Within this environment you are therefore going to try to make the most optimal and strong lists possible to give yourself the best chance of winning, I mean, hey, it’s a tournament you’re supposed to try to win right? That is what I’d expect. Now, from that stance you can probably quite easily work out which side of the comp argument I come down on. I can hear the counter arguments already, “but some armies are better, we need comp to balance things to make the games fairer!” I am sorry but I say “suck it up”, do you think that Leonidas stood in the Hot Gates with his 300 Spartans (I know there were more men at Thermopylae than just the Spartans) and looked over the Persian horde and said “man, these teams are stacked, Xerxes, why don’t you send some of your guys over to play skins to even things up a bit?” Somehow, I don’t think so.

My main argument against Comp is that you are changing things around with the rules and the army books, arbitrarily altering people’s choices because certain things are too strong. I hope people can see my argument there, I can agree that GW should write books that are more or less similar in their power level but a perfect balance is not something that is ever going to be achieved, this is a tournament after all. While in the confines of our own home we play around with units and armies to have fun in a competitive setting the winning is not the be all and end all of the game. In tournaments it is, yes that may mean that we only see a few armies at a tournament, the perceived “strong” ones, but that doesn’t stop someone from coming up with a winning list from something outside that group when the playing field leans in a particular way. If you are going to a tournament why wouldn’t take the strongest list you can? Doesn’t that give you the greatest chance of winning?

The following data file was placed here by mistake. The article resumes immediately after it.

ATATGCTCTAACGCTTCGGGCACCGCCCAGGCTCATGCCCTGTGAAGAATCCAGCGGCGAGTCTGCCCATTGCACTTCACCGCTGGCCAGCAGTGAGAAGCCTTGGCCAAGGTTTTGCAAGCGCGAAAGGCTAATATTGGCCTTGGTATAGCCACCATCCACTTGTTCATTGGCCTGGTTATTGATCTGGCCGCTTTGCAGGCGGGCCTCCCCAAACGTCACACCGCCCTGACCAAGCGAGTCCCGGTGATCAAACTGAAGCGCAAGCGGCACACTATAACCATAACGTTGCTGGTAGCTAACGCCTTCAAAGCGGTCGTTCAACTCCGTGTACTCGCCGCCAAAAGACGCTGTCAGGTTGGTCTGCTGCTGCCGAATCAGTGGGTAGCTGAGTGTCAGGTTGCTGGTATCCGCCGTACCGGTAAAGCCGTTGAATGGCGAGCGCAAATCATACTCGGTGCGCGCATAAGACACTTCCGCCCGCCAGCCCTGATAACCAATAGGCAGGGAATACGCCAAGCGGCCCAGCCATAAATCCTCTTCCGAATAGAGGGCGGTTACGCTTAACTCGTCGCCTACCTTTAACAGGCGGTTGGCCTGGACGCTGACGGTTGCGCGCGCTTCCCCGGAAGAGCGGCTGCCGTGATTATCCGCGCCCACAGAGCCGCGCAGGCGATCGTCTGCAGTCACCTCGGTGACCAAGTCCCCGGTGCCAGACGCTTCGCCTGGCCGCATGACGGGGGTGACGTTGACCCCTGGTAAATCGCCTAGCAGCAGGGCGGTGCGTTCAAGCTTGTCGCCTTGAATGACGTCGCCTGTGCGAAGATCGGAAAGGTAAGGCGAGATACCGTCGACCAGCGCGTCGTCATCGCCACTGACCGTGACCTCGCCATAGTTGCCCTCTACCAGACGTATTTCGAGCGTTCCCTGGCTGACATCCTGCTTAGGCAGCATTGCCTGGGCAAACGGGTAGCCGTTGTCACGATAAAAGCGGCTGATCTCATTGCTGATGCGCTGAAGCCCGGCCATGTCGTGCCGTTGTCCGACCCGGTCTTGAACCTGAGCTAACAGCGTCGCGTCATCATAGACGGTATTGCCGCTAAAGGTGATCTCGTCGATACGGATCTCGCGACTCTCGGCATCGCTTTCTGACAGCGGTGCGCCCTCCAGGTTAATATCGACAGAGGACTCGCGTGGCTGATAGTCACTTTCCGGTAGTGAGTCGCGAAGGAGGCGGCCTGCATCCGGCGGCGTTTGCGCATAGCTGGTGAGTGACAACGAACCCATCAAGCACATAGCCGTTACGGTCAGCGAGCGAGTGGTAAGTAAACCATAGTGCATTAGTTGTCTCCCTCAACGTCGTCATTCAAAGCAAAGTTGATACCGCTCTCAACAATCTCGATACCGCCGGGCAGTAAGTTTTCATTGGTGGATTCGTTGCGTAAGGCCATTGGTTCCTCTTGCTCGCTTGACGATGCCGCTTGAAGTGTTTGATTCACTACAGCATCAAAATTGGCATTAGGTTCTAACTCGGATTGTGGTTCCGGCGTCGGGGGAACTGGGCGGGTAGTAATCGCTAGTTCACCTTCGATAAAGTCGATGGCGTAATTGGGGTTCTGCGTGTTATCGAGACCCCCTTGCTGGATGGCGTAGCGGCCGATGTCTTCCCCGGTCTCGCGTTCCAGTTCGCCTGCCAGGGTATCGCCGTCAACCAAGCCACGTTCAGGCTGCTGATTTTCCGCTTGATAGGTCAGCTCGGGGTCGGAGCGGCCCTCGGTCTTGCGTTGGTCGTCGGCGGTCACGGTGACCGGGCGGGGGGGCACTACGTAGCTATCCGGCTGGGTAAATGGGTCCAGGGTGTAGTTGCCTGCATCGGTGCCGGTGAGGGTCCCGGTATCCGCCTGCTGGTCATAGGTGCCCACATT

Results show that there isn’t just one army that blitz’s all before it, if there was then I’d imagine that everyone would take that list, on a good day any one army can take another due to the fact that a sizeable part of the game comes down to luck. Dice rolls make a lot of the decisions on what happens irrelevant of the strategy of the general.

Personally I don’t think that Warhammer in its new incarnation lends itself much towards tournament play, there are a lot of options and a lot of random elements. Plus there is the decisive nature of some of the top spells, I understand why some organisers want to nix these in order to try and create a more tournament friendly rules set. However, when anyone does this it detracts from the game by superseding what the games developers were trying to achieve when they wrote the game. I’m not saying that Warhammer players shouldn’t hold or attend tournaments in 8th Edition, I just have the opinion that there are other games that lend themselves better to tournament play (Warmachine, Hordes and Malifaux spring straight to mind).